DCIFF '16: "Driving While Black" Review

If “Crash” had the slight edge of a stoner film it would be “Driving While Black”. The film blends comedy with the serious and timely subject of racial profiling and police brutality flawlessly. What makes “Driving While Black” so enjoyable is it makes its points without proselytizing. At its heart, the movie is about the ups and downs of a flawed individual trying to make ends meet while pursuing his passion. Dealing with the police just happens to be a part of the story woven into his daily life. In many cases we see play out in the news, I think this is what makes police brutality so appalling and the film so relevant.  

Set to the sounds of hip-hop and the visual background of LA streets both seen and unseen in films, “Driving While Black” is a guaranteed conversation starter. Writer/star Dominique Purdy is Dimitri, a pizza delivery guy trying to make it as an artist in LA. He’s had his fair share of discriminatory run-ins with the police in his lifetime, which has left a distrustful taste in his mouth as evidenced through flashbacks in the movie. After his car breaks down giving him some time to take a tour of celebrity homes in LA, Dimitri has an opportunity to get a better job as a star maps guide. Each time he makes an attempt, something comes up that keeps him from the interview, and it’s usually the police.

The film also works at portraying a balance of both sides of the coin. Simultaneously throughout the film we are able to see the inner workings of a local police unit comprised of ethnically diverse cops that weave in and out of Dimitri’s storyline. The workplace banter amongst the cops is filled with realism that brings them down to a “next door neighbor” type of vibe that is relatable. From Officer Borty-Lio (Sheila Tejada) trying to get promoted to provide for her family in a squad full of men, to the bad apple Officer McVitie (Peter Cilella) whose past demons have created an over-aggressive monster behind a badge, the film does a good job of developing all characters involved on both sides of the issue.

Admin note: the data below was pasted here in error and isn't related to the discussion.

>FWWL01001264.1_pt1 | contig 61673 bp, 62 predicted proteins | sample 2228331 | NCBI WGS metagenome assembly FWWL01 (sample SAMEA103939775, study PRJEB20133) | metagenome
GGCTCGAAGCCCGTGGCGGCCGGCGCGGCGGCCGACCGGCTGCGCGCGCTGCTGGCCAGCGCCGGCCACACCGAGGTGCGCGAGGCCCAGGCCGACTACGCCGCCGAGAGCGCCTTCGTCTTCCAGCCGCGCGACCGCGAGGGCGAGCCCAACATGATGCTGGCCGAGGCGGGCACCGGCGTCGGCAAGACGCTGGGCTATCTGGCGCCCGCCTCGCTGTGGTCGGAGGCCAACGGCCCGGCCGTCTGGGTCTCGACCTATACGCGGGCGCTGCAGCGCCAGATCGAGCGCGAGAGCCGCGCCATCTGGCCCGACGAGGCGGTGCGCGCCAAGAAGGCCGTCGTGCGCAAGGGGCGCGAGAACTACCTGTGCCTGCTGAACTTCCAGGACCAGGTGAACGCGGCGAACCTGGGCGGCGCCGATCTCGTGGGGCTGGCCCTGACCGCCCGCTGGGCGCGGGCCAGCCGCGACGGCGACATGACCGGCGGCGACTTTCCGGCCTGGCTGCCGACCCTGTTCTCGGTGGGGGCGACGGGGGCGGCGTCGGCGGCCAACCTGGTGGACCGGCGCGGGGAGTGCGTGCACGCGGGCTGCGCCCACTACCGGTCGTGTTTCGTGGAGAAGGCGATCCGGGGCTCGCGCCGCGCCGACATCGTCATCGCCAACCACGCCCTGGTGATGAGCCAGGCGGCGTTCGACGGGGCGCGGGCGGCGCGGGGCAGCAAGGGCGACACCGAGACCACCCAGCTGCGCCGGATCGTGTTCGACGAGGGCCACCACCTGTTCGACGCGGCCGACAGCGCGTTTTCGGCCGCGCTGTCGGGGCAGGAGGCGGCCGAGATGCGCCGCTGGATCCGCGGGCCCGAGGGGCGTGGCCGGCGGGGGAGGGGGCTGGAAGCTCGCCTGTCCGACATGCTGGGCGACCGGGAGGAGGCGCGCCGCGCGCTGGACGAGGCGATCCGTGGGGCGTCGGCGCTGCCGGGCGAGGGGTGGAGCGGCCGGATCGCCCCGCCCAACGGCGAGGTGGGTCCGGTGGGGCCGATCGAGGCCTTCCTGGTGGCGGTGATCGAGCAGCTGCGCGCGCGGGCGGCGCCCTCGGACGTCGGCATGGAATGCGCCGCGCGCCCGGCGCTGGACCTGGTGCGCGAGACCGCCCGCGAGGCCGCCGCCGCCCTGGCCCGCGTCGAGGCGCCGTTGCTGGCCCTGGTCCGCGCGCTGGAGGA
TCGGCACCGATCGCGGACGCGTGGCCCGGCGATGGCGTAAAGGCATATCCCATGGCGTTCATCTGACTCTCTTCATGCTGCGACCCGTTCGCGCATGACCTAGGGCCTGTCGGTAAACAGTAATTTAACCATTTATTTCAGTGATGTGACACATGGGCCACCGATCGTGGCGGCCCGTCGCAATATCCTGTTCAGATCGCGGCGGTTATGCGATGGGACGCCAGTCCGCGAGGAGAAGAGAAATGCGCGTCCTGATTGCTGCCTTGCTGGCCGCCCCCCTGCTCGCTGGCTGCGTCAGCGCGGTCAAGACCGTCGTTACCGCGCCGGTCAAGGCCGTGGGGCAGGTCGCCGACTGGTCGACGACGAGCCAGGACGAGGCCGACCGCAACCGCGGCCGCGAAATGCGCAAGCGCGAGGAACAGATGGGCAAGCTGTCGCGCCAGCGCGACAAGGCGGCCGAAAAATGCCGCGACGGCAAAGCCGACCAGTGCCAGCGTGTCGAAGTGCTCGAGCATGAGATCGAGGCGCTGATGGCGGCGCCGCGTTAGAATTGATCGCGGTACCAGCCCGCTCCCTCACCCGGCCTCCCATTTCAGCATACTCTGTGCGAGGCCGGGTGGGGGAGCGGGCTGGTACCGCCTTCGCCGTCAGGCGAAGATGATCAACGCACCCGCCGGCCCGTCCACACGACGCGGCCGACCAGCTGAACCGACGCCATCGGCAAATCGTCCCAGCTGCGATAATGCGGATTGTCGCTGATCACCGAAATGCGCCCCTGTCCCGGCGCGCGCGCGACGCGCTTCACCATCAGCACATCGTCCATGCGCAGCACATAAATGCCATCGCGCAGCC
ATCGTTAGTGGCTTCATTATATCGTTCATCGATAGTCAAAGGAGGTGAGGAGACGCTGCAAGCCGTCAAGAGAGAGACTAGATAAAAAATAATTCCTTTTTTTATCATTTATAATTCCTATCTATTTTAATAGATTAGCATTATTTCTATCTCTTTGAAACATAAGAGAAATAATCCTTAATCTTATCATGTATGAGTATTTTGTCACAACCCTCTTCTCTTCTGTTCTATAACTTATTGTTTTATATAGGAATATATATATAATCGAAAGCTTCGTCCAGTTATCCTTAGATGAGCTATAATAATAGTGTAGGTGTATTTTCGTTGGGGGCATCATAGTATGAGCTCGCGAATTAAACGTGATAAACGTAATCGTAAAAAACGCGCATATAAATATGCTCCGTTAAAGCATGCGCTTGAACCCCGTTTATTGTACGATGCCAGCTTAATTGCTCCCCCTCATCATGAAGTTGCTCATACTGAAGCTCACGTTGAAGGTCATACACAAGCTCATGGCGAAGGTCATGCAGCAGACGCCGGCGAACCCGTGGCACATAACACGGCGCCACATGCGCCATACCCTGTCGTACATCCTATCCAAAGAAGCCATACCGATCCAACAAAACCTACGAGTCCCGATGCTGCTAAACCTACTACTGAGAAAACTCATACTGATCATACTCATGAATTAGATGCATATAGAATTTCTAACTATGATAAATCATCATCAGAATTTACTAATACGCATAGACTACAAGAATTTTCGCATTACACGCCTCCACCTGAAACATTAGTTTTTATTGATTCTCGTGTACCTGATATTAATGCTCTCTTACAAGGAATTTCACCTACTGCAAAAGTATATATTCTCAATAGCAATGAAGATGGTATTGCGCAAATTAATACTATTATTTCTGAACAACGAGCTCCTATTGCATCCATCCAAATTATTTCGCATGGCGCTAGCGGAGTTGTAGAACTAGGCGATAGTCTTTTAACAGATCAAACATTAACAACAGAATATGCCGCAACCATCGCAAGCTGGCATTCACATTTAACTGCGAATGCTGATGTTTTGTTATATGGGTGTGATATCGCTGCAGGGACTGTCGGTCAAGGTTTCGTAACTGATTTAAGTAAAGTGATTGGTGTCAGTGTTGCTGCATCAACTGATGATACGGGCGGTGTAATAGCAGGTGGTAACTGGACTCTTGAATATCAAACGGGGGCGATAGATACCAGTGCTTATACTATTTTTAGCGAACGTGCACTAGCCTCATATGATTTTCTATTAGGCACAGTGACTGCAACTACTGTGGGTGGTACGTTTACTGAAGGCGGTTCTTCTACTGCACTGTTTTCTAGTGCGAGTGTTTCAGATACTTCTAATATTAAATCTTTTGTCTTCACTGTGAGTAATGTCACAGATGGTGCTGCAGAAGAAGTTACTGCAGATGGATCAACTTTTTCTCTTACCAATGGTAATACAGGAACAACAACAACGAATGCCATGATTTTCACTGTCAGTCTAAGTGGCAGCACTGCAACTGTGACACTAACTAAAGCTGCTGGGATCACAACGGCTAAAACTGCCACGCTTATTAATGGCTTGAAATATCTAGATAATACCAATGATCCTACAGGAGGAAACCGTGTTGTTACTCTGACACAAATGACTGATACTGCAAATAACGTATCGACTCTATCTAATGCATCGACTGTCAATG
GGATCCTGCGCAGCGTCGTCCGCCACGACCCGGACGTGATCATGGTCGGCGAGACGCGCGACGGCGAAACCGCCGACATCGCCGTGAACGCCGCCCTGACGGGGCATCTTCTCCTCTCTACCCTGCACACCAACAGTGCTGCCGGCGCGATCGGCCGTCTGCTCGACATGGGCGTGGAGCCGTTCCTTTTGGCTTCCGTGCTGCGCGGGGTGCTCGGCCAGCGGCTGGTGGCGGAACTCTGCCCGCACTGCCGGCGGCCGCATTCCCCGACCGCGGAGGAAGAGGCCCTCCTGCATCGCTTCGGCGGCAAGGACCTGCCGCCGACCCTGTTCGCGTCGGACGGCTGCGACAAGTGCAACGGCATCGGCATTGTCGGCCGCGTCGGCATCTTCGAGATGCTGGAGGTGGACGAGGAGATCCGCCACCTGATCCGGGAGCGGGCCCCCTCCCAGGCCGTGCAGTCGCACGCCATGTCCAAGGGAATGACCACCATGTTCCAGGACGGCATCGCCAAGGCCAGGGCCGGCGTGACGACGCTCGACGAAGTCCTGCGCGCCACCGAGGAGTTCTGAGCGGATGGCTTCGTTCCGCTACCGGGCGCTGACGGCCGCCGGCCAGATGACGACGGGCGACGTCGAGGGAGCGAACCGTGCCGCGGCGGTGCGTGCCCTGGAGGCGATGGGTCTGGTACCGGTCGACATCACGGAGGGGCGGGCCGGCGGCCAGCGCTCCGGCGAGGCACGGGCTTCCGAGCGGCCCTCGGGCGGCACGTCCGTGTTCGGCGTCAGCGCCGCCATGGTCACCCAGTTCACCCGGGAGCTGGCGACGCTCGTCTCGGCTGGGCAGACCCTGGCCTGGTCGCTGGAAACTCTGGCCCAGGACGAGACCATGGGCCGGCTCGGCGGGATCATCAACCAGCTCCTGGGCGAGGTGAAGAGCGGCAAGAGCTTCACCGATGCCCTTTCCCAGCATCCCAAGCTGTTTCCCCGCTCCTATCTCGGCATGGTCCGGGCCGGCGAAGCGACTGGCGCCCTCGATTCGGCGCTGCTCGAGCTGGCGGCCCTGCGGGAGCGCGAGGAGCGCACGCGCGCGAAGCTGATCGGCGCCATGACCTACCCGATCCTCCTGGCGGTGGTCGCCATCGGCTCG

“Driving While Black” doesn’t sugar coat its character’s decisions either. In one scene, Dimitri is pulled over with a friend who has been driving while high on marijuana, and in another a friend has a gun in the car. It almost makes you question Dimitri’s choice in friends, but these are real life examples that show we all aren’t perfect.  It’s a great mixture of ingredients that help to allow the viewer to decide what’s right and wrong in the situation.

Director Paul Sapiano does a great job of pacing the film out and allowing the film to disarm you with its comedy.  But when the film gets serious, it’s hair-raising.  It’s the situation that black men prepare themselves and their sons for. It’s the type of situation that every move and word counts if you want to go home that night. It’s exactly what makes the film a great display and analysis of the subject matter that will have you talking after the lights come up.

“Driving While Black” takes a comedic approach to a controversy that has become all too common these days. Sometimes comedy is the best medicine. Hopefully, it can serve as another resource to open the door to conversation about this troubling issue in America.

Rating: B+

“Driving While Black” screens at the DC Independent Film Festival Friday March 11, 2016.

Comment

Kevin Sampson